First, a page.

Tuesday, November 25, 2008

Ahmad Jamal: The Magic at Close Range

I’ve particularly enjoyed jazz piano as far back as I can remember recognizing jazz. The piano is a big orchestra in a big box that a single human can conduct with ten fingers. Everyone’s fingers, ears and brain differ, and no two pianists playing even the same tune on the same piano will sound exactly alike. And in jazz, even the same pianist playing the same tune on the same piano will produce something at least a little bit different from one gig to the next.

Unlike a symphony orchestra or a jazz big band, a piano is best enjoyed in much smaller spaces, in solo, duet, or small ensemble settings that most readily allow the pianist to lead, support, or interact. Small spaces allow the serious listener to become a silent witness to the creative process, and when one has the fortune to be seated within a few feet of the piano, when the pianist is Ahmad Jamal, the magic is as visual as it is aural.

Twice I have observed piano magic from a few feet. Two years ago I sat in the first row of the (old) Jazz Showcase in Chicago for a very sparsely attended Sunday matinee of the Kenny Barron Trio with Buster Williams and Ben Riley. I could almost reach the keyboard myself. It didn’t matter to Barron if there were a dozen or a hundred in the audience, he came to play. He played for me. From my perch I could focus on every movement, every touch, every lingering note.

Last night the Dakota Jazz Club was overflowing, the entire main floor and mezzanine filled for the opening set of Ahmad Jamal’s “new” quartet. (In addition to long-time bassist James Cammack, Jamal reunited with percussionist Manolo Badrena and had recently brought on James Johnson as his regular drummer.) Somehow I scored a table about six feet from the edge of the piano bench, the piano for this particular gig a Steinway in place of the club’s own Yamaha, placed in the center of the stage, the bench perfectly aligned with my table. While it lacked the house party privacy of that afternoon in Chicago, the situation nevertheless offered a rare intimacy, even for a jazz club.

I have seen Ahmad Jamal at the Dakota (in Minneapolis and in the old location in St. Paul) at least four times now, and each time he seems younger, more agile, more peaceful, more engaging. At 78 he is one of the last survivors of the swing to bop to post-bop generation, a bridge between the older Hank Jones, Dave Brubeck and Marian McPartland, and the younger brigade of McCoy Tyner, Chick Corea, Herbie Hancock and Keith Jarrett. He inspired no less than Miles Davis as well as countless others who tried to follow. Tonight he inspired us all, musicians or not. Merely observing and hearing Jamal, especially from a few feet away, offers lessons in patience, efficiency, balance and collaboration.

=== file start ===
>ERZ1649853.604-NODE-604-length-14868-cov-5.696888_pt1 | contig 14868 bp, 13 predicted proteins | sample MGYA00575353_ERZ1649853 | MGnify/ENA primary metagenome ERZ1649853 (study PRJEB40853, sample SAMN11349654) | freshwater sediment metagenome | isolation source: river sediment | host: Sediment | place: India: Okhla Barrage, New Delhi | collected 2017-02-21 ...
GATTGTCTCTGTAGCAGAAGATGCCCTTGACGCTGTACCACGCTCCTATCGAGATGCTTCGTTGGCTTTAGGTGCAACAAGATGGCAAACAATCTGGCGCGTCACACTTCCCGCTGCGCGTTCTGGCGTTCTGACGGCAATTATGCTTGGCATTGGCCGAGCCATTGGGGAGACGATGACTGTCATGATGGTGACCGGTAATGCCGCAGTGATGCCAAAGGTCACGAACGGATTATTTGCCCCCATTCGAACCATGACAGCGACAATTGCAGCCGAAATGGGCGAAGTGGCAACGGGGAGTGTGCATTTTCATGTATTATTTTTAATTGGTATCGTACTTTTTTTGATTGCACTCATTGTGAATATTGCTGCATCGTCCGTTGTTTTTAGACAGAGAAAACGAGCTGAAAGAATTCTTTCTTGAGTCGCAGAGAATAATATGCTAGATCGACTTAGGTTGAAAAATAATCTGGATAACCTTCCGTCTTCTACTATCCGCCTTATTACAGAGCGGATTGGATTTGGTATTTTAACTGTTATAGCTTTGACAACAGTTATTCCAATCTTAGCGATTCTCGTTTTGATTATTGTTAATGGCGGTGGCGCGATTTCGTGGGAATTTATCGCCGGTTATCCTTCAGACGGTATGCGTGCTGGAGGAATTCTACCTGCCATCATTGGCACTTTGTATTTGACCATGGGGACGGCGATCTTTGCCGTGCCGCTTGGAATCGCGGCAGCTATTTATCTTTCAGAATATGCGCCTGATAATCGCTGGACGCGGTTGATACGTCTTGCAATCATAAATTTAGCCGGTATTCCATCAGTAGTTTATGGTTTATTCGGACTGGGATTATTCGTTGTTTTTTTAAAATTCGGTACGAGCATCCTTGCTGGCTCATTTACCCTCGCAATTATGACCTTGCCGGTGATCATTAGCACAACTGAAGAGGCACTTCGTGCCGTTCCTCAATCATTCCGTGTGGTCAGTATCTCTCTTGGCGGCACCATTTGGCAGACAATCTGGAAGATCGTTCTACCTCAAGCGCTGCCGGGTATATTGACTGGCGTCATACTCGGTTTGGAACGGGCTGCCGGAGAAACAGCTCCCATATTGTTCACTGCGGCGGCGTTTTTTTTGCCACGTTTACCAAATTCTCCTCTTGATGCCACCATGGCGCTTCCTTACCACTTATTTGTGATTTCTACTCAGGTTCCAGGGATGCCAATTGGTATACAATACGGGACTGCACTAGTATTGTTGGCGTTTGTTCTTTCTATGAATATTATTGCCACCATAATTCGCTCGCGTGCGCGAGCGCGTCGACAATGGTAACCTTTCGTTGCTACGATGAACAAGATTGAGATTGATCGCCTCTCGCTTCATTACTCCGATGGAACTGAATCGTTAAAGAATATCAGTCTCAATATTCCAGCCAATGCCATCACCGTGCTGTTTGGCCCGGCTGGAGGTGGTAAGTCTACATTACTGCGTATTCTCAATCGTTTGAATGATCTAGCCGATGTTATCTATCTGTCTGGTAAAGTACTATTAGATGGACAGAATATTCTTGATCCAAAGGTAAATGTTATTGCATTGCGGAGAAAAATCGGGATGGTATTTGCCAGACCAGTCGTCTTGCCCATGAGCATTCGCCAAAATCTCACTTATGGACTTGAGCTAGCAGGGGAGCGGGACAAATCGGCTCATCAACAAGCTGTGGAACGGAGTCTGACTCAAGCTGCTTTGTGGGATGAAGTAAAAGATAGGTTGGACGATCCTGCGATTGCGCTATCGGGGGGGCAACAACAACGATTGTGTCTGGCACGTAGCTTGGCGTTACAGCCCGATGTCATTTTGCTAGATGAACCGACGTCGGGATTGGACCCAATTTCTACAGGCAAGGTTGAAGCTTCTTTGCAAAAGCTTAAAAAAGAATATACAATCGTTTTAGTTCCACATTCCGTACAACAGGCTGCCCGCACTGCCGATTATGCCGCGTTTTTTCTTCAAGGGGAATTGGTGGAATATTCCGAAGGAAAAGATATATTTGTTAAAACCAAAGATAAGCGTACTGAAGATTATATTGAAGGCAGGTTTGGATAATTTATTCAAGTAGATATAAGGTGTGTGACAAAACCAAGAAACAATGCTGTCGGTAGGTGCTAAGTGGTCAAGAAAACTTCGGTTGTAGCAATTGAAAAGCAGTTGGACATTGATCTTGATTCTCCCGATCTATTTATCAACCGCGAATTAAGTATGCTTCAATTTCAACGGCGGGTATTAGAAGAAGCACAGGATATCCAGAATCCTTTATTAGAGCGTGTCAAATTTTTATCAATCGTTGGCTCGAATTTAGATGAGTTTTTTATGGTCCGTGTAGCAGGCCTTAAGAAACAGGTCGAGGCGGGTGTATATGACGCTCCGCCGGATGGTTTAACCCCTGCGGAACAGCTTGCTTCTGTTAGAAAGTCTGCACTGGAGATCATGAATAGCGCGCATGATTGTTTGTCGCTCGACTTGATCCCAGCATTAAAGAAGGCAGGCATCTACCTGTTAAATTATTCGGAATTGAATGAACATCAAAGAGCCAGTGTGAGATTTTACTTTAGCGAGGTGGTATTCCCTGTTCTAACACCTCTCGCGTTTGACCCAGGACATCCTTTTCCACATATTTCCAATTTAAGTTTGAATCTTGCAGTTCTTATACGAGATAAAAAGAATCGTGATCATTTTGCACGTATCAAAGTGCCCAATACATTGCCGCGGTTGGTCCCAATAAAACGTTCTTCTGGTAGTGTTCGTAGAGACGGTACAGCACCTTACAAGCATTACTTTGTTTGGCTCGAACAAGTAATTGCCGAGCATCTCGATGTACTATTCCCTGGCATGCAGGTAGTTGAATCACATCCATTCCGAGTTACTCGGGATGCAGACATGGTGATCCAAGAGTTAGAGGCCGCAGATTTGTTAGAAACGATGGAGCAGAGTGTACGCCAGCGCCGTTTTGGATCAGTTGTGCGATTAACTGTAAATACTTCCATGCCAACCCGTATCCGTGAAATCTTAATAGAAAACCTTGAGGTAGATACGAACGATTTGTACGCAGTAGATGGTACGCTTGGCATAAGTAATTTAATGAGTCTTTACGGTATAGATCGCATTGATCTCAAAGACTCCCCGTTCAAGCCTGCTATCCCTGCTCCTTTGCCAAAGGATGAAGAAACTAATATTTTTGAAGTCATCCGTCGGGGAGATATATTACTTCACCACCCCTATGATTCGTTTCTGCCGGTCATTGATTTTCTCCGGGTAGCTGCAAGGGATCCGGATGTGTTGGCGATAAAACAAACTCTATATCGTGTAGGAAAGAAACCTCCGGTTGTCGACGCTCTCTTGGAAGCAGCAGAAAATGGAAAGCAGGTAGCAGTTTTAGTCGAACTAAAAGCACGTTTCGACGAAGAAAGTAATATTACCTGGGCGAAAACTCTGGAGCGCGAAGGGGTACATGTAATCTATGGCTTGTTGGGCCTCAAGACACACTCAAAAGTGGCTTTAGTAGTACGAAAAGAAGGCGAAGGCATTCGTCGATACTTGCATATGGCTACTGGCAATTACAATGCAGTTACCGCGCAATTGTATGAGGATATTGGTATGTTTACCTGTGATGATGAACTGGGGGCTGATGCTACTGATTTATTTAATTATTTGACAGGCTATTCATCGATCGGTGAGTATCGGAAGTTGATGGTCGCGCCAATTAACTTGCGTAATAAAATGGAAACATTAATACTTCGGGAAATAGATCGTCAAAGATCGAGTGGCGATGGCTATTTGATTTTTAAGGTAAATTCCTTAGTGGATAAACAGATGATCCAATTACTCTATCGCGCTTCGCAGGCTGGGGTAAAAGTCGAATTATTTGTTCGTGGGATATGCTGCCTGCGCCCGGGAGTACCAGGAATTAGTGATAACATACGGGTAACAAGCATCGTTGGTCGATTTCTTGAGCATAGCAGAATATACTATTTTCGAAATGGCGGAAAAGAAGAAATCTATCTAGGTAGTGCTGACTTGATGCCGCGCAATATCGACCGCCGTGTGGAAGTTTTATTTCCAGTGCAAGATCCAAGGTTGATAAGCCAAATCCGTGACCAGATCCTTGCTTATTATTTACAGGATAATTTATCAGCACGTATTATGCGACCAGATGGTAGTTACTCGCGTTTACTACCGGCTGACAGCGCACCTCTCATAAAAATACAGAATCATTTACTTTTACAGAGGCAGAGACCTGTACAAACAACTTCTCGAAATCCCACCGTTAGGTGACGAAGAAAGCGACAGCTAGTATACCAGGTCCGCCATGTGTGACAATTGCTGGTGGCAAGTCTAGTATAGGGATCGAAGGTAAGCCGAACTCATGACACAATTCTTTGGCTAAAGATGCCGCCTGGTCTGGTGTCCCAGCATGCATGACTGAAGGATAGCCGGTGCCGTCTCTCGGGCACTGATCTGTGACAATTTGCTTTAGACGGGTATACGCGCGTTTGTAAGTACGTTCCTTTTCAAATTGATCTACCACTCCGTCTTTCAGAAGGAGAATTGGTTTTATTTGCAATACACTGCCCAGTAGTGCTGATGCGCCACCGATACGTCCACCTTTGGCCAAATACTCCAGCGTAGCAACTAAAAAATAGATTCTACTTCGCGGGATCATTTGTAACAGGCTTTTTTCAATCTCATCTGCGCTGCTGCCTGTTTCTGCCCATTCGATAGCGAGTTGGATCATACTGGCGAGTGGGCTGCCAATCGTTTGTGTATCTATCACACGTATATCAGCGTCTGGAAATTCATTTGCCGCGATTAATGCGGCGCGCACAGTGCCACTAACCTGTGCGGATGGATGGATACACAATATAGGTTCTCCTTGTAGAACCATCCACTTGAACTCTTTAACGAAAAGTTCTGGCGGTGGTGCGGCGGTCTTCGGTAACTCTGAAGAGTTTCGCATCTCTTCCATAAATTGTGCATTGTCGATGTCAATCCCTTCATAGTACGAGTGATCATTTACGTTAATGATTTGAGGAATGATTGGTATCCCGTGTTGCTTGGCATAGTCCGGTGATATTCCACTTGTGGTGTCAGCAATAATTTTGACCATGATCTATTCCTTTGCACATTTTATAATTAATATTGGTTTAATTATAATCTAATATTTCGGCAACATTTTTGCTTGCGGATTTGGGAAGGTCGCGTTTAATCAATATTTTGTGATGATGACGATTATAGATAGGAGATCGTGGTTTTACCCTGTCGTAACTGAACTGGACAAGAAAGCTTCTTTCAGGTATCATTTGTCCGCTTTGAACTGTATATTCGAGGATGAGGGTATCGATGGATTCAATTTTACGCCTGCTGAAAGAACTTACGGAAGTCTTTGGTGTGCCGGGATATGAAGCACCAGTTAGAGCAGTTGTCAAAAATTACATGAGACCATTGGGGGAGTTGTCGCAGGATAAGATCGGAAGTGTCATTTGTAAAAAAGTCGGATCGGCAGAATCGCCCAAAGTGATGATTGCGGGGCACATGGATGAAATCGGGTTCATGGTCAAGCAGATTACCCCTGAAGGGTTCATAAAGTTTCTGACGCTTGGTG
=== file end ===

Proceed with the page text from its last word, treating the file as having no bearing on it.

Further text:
The concept of “patience” is not often mentioned in discussions of music. But perhaps it should be, and an evening with Ahmad Jamal is proof. Regardless of the speed of his fingers—and at 78, his speed and dexterity remain phenomenal, one never feels he is rushing to judgment. Each idea, each note is given its due. Yet full development is never prolonged—the idea resolved, the master moves on. The motion of musical ideas is nearly constant yet never wasted—if his intent can be fulfilled with just the right hand, the left can rest. And vice versa. Space here is not a vacuum—a pause allows that magical sonic dust to settle a bit before another whirlwind stirs the cauldron of creation. A final note might slowly dissipate in a wispy cloud or explode like that last blast of 4th of July fireworks. The fingers might stop, Jamal might even rise up from the bench and turn his attention to Badrena’s menagerie of percussion gear, physically proscribing the breathing room he gives his partners.

The balance of space and dynamics has been a long-standing hallmark of Jamal’s compositions and improvisations. His notes seemingly tumble out of his fingertips, perfectly articulated, at gravity-defying speed only to suddenly halt, turn, and flutter into piles of sonic dust; percussive bursts and hand-over-hand arpeggios of densely voiced chords give way to delicate filigree phrases, all within a few bars. The loudest thunder might follow a barely audible breeze, yet the dynamic shifts never seem to disrupt the artistic flow. It is always surprising yet invariably coherent. I’m not aware of any other pianist who displays the ferocity of McCoy Tyner and the delicacy of Bill Evans in such tight juxtaposition.